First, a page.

At my UCAS interview, I felt as if I was being recruited. I don’t recall being asked a lot of questions, but instead being drawn into a world of ‘what if’. What if experimental procedures such as gene therapy or biofuels were successful? And how could I, as a biochemical engineer, be part of the solution?

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Model maths (Day 231)

PharmaceuticalsSeparations in manufacturing can be challenging and energy intensive. For many products, careful removal of impurities is essential to the formulation of the end product – particularly areas such as pharmaceuticals.

With the growth in biochemical engineering and biopharmaceuticals, the challenge of bio separation is also being more widely addressed. In some mixtures, there are the issues of multi-component separations.

Biopharmaceuticals include proteins and other large molecules which may require complex chromatographic separations. Purification of biopharmaceuticals can account for 50-80% of the total cost of production and is often considered the bottleneck in the process.

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A precious catalyst (Day 210)

GoldMany people won’t look beyond jewelry and coinage for the most important usage of precious metals, but chemical engineers know that precious metals like gold, silver, platinum, palladium, rhodium, ruthenium, iridium and osmium have many more valuable uses.

Solar and other fuel cells, batteries, electronics, drugs, after shaves, bandages and even traditional photography have some reliance on precious metals.

Of particular interest to chemical engineers are their uses as chemical catalysts. But, being precious, chemical reactions that require large volumes of the metals are naturally going to be expensive and unsustainable.

One of the solutions is to use computational modeling below the nanoscale level to design more efficient and affordable catalysts from gold. And a transatlantic alliance of three universities have collaborated to achieve just that.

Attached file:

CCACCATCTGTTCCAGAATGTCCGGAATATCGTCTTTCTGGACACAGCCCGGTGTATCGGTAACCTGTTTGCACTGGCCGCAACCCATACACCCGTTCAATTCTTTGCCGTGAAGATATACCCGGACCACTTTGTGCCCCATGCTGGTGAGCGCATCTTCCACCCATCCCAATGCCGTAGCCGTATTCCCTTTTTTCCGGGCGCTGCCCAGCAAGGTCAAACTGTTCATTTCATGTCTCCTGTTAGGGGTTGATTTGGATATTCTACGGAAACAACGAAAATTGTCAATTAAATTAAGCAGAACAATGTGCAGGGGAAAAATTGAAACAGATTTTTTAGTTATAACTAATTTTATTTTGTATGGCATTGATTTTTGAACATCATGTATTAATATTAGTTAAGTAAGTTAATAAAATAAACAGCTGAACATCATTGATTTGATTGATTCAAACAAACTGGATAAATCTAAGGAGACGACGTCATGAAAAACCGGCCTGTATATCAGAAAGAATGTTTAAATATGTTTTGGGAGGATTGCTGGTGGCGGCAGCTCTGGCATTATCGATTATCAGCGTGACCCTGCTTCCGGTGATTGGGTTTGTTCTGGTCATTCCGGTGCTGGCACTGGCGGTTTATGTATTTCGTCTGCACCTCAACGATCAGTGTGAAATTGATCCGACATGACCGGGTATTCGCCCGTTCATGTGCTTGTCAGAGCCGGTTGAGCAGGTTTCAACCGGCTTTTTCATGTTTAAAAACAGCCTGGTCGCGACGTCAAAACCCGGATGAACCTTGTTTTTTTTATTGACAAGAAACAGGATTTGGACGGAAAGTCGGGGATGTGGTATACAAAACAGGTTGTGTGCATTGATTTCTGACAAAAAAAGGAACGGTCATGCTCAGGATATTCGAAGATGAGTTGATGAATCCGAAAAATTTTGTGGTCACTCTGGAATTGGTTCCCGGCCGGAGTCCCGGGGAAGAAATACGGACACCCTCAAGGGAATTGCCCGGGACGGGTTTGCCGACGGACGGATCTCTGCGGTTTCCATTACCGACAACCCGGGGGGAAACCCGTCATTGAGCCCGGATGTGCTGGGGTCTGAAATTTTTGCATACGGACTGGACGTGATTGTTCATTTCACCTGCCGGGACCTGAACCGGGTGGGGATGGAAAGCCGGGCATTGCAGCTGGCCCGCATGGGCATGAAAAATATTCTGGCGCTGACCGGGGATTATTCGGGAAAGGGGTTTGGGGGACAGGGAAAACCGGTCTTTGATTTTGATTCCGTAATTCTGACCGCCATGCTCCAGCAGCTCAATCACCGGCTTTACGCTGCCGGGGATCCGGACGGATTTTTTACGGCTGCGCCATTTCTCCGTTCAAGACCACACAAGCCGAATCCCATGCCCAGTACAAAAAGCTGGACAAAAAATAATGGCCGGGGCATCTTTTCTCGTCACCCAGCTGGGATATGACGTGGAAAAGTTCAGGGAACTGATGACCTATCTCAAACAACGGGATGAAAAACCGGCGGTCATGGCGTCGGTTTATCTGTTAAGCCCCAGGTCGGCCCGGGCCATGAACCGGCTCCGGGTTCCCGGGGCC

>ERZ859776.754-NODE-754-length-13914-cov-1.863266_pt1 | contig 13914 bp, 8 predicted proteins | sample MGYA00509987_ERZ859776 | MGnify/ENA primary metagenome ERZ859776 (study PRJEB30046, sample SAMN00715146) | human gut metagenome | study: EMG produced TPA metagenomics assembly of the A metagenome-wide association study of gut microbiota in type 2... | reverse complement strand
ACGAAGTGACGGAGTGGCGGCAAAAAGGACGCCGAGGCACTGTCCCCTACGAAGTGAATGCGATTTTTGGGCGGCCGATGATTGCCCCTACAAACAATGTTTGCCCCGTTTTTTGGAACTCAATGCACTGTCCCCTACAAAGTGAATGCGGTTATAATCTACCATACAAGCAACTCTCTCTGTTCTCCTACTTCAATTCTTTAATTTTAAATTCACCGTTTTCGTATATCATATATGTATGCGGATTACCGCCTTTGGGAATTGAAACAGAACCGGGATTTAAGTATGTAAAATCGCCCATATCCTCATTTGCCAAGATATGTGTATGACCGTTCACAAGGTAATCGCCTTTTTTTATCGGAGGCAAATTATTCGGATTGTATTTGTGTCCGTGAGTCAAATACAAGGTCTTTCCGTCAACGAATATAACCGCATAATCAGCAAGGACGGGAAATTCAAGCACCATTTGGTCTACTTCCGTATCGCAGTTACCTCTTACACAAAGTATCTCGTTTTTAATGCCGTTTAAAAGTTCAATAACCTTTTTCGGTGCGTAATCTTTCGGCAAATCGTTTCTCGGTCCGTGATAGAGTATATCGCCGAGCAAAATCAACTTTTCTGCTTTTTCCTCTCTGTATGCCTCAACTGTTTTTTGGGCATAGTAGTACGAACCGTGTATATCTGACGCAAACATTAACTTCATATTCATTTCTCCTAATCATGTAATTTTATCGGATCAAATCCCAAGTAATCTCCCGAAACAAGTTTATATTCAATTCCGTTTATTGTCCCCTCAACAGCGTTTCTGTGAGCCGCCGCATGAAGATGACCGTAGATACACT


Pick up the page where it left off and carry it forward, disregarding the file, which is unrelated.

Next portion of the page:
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The drugs of tomorrow (Day 188)

Old pharmacyIf being able to remember the ‘unusual’ names of medicines is an indicator of their impact on society, then drugs like penicillin, insulin, ether, aspirin and morphine achieve top marks.

But these medicines are mature and relatively old in drug-years. So what about the next generation and where are the innovations likely to come from?

According to professor Nigel Titchener-Hooker, the next decade will see biologically derived therapies – or ‘biologics’ – dominate the treatment landscape.

In 2013, eight of the top ten selling drugs worldwide were biologics products manufactured in a living system such as a microorganism, plant or animal cell.

Most biologics – including the top sellers, Humira, Enbrel and Remicade – are very large, complex molecules produced using recombinant DNA technology.

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The Zebrafish solution (Day 133)

ZebrafishIf you’ve ever had a tropical aquarium there’s a good chance you’ll have owned and been delighted by the vibrant colours of a darting Zebrafish.

What you may not know is that the Zebrafish has become a firm favourite of the research community. One reason for this is that Zebrafish embryos are completely transparent making them ideally suited for studying developmental processes as they occur.

As a general introduction to why Zebrafish are so attractive to the science community, take a look at this YouTube video produced by University College London (UCL).